Comprehensive and Critical Period Monitoring Program to Evaluate the Effects of Variable Flow on Biological Resources in the Comal Springs/River Aquatic Ecosystem Final 2011 Annual Report

Author BIO-WEST Inc
Year 2012
Description Annual report for 2011 on biota study of Comal Springs/River
Publisher BIO-WEST Inc
Location Comal Springs/River
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The purpose of this report is to document the results of all aquatic ecosystem monitoring conducted in 2011 at Comal Springs located in New Braunfels, Texas. The monitoring and report preparation was performed by BIO-WEST, Inc. Pflugerville, Texas.

[Excerpted from Executive Summary]
…Following the major flood event in June 2010, the Comal River (and much of Central Texas) plunged into one of the worst droughts in history. As summer air temperatures increased and precipitation was sparse, flows continued to drop in the Comal River. These back to back events provided a unique opportunity to assess the aquatic community, evaluate stressors and compare observations to previous lower than average years. The 2011 Variable Flow study data indicated continued deleterious effects in the Upper Spring Run Reach on both aquatic vegetation and fountain darter populations as full recovery from the 2010 major flood event had not been accomplished in this reach prior to the extended period of drought.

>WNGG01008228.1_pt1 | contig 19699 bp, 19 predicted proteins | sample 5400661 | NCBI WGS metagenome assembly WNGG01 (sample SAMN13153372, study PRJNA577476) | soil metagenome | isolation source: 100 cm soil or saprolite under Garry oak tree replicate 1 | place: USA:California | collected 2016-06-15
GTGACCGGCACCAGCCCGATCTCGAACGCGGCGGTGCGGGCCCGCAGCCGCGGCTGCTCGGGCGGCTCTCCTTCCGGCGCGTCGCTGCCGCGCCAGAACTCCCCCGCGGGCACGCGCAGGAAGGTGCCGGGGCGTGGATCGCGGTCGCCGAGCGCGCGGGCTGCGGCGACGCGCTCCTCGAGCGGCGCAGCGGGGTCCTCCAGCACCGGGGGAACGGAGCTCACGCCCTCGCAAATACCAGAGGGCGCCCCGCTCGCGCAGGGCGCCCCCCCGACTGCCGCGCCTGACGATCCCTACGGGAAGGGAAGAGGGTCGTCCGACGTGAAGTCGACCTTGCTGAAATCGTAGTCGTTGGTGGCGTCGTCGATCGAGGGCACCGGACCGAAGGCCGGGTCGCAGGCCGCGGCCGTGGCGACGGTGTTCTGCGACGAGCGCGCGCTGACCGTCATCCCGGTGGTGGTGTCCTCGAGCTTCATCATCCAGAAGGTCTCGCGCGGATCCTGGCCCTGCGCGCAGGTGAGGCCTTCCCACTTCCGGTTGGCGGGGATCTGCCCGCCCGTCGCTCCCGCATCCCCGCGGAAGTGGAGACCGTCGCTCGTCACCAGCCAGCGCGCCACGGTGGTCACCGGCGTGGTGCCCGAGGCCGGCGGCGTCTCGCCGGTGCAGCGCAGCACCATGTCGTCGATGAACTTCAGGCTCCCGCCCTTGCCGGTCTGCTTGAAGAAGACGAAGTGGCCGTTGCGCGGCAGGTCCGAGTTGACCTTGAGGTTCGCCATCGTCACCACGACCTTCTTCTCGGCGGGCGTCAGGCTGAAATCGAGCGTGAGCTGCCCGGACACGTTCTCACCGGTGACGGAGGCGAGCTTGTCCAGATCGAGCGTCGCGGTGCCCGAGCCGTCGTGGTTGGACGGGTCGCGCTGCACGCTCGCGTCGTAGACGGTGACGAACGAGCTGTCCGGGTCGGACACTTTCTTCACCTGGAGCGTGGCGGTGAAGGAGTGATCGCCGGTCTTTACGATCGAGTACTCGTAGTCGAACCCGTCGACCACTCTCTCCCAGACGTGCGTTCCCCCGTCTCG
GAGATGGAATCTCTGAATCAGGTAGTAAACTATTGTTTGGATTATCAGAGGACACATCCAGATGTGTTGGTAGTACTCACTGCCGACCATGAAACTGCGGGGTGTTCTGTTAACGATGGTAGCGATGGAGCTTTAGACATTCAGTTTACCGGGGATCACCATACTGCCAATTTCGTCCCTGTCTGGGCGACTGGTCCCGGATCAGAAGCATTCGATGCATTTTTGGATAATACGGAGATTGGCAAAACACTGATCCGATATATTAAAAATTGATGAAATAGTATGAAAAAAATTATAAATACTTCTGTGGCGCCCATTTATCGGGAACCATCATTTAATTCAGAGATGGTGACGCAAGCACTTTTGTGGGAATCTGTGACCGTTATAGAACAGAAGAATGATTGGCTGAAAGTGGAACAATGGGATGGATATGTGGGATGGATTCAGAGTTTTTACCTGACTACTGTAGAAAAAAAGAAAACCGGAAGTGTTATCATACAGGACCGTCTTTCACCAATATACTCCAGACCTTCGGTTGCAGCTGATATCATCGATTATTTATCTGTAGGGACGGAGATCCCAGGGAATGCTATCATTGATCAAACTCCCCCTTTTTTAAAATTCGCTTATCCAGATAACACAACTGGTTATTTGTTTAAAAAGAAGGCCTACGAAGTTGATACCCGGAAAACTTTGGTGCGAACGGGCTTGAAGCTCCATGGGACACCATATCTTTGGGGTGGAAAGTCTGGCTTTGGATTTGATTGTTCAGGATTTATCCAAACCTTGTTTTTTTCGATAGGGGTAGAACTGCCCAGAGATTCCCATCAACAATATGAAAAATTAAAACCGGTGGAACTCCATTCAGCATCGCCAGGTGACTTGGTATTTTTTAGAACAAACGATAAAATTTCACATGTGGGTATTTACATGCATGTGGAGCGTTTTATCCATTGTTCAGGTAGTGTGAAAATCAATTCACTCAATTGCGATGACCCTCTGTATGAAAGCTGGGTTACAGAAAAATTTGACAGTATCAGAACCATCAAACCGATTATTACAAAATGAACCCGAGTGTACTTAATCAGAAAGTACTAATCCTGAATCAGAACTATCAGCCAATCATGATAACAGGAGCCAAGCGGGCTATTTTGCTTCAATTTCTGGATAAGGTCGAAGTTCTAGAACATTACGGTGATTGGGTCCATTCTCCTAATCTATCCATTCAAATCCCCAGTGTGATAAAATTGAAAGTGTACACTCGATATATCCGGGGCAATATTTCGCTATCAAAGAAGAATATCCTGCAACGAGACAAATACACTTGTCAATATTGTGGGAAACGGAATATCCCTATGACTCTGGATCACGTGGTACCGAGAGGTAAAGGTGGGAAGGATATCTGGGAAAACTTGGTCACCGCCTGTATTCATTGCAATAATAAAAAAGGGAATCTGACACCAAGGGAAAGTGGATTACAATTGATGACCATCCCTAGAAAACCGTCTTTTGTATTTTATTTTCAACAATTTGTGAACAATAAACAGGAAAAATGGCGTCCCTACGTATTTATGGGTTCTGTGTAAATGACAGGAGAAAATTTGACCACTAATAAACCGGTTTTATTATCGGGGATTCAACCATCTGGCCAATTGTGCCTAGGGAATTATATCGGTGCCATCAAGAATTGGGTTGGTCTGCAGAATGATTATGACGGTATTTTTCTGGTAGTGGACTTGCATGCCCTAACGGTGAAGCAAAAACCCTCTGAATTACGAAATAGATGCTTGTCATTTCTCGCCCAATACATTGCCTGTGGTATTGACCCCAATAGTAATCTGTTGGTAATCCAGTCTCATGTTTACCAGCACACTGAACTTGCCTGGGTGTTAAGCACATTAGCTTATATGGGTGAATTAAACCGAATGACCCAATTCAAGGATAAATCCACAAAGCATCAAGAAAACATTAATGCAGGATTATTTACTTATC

Less severe, but negative effects on aquatic vegetation and fountain darter populations were evident in Landa Lake during the majority of 2011. Aquatic vegetation and fountain darter conditions within the Old Channel remained consistent with post-culvert reconstruction conditions, while New Channel conditions improved during 2011.

Neither water quality parameters measured (including water temperature) throughout the Comal Springs/River ecosystem, nor endangered macroinvertebrate habitat or population data posed concern during the extended drought witnessed in 2011. As such, the juxtaposition of high and low-flow events in 2010 and 2011 caused impacts (some severe) in the certain reaches of the ecosystem, but overall the aquatic communities presently remain intact. As the drought continues, or is broken it will be invaluable to continue to monitor the response and/or recovery of the Comal Springs/River ecosystem.